With a simple smartphone camera and Aurasma's free app (iPhone and Android), you can get video layered onto real world images. Browsing has never been this much fun.
CES 2012: Elegant Gadgets Abound
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Sitting behind HP's recent umpteen-billion dollar purchase of Autonomy is a host of gems that promise to take the IT industry through a realignment around human friendly information, to paraphrase Autonomy CEO Mike Lynch. Aurasma is one such gem: This augmented reality application promises endless fun, but also a healthy dose of practical applications.
While some categorize the company as enterprise search or content management, Lynch insists that Autonomy is out in front of the pack when it comes to managing all unstructured data, but more crucially, to extracting meaning from that data, and doing so in ways that allow human interaction. Aurasma sure packs the punch behind that statement.
Aurasma starts as an app that runs on an iPhone (it also runs on Android; ironically, it doesn't run on webOS). Point the phone camera at a real-world image or object and Aurasma understands the context of the image and pulls up an accompanying video from its database of over 500,000 videos. For example, a movie advertisement in a newspaper might elicit a movie trailer; a piece of art might conjure a video of the artist talking about it. Point it at a product, and a self-help video might emerge (Aurasma showed a video demonstrating how to connect an HP ProCurve router). Point the camera at a building (or an image of a building) and get a visual tour. Users can also upload their own content from the application--images tagged to video.
The idea here is to augment life's images with even richer information, and to do it completely in context. In some ways, it's a new definition of search: understand context, see images, provide more information. This is all really just scratching the surface, of course, and it will take some time to catch on, but it's easy to see the promise--indeed, technology like Google Goggles (which uses images to drive Web searches) has been in the mainstream for a while.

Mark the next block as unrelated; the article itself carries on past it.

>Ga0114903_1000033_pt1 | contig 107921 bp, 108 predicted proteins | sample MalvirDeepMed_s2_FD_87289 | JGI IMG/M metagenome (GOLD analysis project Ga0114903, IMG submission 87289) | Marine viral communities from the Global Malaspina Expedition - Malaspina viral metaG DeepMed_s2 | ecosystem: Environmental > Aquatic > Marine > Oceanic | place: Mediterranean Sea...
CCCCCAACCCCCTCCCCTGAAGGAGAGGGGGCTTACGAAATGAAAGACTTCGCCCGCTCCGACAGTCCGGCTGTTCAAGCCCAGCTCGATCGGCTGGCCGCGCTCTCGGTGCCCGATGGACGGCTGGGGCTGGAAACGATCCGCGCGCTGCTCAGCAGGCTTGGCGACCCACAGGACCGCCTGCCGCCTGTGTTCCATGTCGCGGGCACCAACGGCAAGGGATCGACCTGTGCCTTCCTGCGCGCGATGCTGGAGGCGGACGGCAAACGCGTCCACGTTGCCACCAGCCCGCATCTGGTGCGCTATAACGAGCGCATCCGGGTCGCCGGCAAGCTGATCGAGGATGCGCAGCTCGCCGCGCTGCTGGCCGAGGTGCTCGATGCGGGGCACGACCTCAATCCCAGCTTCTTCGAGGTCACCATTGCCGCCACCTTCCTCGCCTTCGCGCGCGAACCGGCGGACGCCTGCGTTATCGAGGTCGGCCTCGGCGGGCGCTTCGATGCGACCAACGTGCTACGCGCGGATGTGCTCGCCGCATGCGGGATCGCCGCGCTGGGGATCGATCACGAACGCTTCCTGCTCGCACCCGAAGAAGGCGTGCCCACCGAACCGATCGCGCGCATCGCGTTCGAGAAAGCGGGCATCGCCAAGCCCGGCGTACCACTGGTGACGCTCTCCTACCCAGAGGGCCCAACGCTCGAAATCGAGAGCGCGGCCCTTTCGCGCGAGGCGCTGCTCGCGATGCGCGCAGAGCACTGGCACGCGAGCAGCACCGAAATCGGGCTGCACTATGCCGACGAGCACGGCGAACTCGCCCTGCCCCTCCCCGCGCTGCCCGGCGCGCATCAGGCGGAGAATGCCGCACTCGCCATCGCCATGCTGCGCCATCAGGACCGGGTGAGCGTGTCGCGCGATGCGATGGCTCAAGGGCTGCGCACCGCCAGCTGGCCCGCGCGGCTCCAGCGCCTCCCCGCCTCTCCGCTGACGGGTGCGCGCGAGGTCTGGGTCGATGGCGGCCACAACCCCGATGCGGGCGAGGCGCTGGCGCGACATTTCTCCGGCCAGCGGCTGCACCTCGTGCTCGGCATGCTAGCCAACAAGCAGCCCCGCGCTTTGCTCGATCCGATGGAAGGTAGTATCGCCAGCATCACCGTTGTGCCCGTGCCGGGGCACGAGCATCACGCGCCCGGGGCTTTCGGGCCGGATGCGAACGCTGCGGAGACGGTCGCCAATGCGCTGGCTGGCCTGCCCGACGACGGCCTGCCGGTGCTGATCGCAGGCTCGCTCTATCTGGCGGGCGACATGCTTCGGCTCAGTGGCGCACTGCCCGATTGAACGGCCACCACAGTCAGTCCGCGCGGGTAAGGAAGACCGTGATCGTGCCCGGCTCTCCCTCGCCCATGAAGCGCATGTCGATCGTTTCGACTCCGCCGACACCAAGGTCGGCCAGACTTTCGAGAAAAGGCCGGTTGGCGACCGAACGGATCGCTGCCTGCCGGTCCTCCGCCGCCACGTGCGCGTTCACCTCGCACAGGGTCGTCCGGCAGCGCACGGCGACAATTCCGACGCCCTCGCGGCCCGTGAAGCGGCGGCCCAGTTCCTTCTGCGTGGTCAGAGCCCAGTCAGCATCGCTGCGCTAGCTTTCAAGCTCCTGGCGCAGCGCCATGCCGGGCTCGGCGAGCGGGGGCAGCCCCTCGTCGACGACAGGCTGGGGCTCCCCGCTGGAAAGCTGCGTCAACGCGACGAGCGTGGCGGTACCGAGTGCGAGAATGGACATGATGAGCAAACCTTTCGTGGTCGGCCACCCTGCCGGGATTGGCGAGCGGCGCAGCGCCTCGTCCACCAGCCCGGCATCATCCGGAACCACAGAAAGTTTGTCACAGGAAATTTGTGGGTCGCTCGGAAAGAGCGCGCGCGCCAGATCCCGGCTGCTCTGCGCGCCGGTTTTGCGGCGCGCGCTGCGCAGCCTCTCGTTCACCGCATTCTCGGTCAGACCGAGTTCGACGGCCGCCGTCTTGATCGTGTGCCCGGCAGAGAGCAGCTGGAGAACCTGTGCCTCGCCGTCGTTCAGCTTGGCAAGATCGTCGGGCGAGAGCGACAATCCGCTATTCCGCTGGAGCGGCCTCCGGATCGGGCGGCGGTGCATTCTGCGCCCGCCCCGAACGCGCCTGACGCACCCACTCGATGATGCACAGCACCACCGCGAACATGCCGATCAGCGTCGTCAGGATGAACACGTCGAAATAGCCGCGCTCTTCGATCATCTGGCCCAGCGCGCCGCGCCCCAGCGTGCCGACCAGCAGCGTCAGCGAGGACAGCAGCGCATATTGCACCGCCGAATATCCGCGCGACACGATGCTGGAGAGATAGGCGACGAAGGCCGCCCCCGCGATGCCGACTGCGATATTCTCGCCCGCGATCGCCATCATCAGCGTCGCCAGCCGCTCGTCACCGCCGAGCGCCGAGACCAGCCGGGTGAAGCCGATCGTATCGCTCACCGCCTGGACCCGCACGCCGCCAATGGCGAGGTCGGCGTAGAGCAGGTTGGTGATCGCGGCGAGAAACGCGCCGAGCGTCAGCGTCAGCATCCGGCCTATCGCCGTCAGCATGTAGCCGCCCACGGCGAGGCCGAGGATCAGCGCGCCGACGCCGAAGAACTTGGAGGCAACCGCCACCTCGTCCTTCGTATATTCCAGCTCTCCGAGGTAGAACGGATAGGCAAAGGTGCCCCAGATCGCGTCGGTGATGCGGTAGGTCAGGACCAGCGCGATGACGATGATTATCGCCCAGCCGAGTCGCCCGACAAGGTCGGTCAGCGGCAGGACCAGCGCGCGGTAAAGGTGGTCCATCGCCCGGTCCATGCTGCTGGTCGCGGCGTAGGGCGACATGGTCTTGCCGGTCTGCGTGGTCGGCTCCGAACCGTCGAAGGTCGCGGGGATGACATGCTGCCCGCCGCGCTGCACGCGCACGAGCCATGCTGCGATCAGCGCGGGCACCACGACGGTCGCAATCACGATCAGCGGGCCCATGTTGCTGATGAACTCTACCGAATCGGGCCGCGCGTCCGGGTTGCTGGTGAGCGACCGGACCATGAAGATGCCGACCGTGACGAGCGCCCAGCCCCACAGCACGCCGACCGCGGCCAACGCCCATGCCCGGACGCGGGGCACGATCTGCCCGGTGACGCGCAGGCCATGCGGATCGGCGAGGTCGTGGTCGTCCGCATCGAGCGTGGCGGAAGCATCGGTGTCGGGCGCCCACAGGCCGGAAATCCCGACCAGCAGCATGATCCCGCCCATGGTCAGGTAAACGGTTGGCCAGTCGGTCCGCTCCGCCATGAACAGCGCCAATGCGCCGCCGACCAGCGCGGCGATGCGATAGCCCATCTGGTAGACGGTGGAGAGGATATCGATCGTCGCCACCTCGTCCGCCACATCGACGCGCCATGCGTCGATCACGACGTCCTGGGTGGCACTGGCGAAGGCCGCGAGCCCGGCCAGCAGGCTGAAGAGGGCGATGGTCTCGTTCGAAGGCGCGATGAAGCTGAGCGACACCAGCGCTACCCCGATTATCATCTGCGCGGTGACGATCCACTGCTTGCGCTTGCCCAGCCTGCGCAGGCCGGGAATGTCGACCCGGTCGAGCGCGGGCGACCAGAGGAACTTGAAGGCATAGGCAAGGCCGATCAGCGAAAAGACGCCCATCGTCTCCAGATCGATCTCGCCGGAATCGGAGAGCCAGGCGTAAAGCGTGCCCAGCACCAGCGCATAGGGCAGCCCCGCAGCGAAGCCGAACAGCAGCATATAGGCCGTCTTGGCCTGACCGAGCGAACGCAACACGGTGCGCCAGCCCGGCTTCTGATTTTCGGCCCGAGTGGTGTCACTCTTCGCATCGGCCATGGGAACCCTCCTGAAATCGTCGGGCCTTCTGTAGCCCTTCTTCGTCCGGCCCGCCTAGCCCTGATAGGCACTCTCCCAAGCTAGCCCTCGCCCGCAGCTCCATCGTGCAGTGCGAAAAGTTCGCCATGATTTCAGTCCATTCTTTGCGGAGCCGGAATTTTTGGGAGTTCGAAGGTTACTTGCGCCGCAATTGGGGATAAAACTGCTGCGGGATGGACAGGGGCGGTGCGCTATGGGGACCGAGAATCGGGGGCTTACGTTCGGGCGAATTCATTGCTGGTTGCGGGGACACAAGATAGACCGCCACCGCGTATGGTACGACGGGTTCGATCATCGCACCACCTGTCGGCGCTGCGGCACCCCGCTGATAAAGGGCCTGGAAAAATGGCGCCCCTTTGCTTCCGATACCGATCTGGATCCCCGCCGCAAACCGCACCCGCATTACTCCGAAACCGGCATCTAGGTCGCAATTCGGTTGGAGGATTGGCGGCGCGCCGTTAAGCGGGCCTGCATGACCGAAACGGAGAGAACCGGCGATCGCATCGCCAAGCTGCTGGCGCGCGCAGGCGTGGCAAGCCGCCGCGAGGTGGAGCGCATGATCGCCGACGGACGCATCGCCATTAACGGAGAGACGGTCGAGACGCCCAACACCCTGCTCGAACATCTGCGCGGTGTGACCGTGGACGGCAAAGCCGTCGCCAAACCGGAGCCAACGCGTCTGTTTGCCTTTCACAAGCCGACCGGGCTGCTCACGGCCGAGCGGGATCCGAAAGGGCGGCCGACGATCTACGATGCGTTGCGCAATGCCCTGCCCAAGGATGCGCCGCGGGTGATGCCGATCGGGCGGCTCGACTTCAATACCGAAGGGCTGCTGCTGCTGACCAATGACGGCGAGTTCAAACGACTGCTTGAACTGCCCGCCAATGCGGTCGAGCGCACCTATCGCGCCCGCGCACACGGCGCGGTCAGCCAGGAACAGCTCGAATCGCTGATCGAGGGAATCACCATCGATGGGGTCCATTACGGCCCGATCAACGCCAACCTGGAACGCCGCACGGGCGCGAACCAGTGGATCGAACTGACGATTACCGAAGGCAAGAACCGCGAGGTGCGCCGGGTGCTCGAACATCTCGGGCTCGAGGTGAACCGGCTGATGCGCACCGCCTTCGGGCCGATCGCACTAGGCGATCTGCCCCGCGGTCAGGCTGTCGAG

Aurasma has also made progress on the 3-D content front, and some of that can be seen in the video demonstration embedded below. Matt Mills, the company's head of innovation, said it owes such progress to the speedy hardware of phones--as the devices get more powerful, the ability to do better image recognition and playback also increases.
Mills said that a year ago the software could only create 300 triangle 3-D models at about 10 frames per second, but now it can provide about 70,000 at 30 frames per second. With quad-core processors hitting the scene at CES, those numbers are bound to grow even more. In one demonstration Mills overlayed a 3-D dinosaur in the lobby of our meeting area, and then set me inside the frame (the result is at the end of the video embedded below).
While Aurasma keeps all of this data in the cloud, it also caches a certain amount on the phone, based on the subjects and channels of interest the user selects. In other words, it also works offline. Mills said the file sizes are actually pretty small, and if the data starts to eat up too much storage, it will simply take the data from the cloud.
I asked Aurasma what the business model was--after all, this is a free app, and while many apps are free, it doesn't seem as if that fits Autonomy's (or HP's, for that matter) business practice. A spokeswoman responded that the company believes it has transformative technology and wants to unleash the application on as many people as possible.
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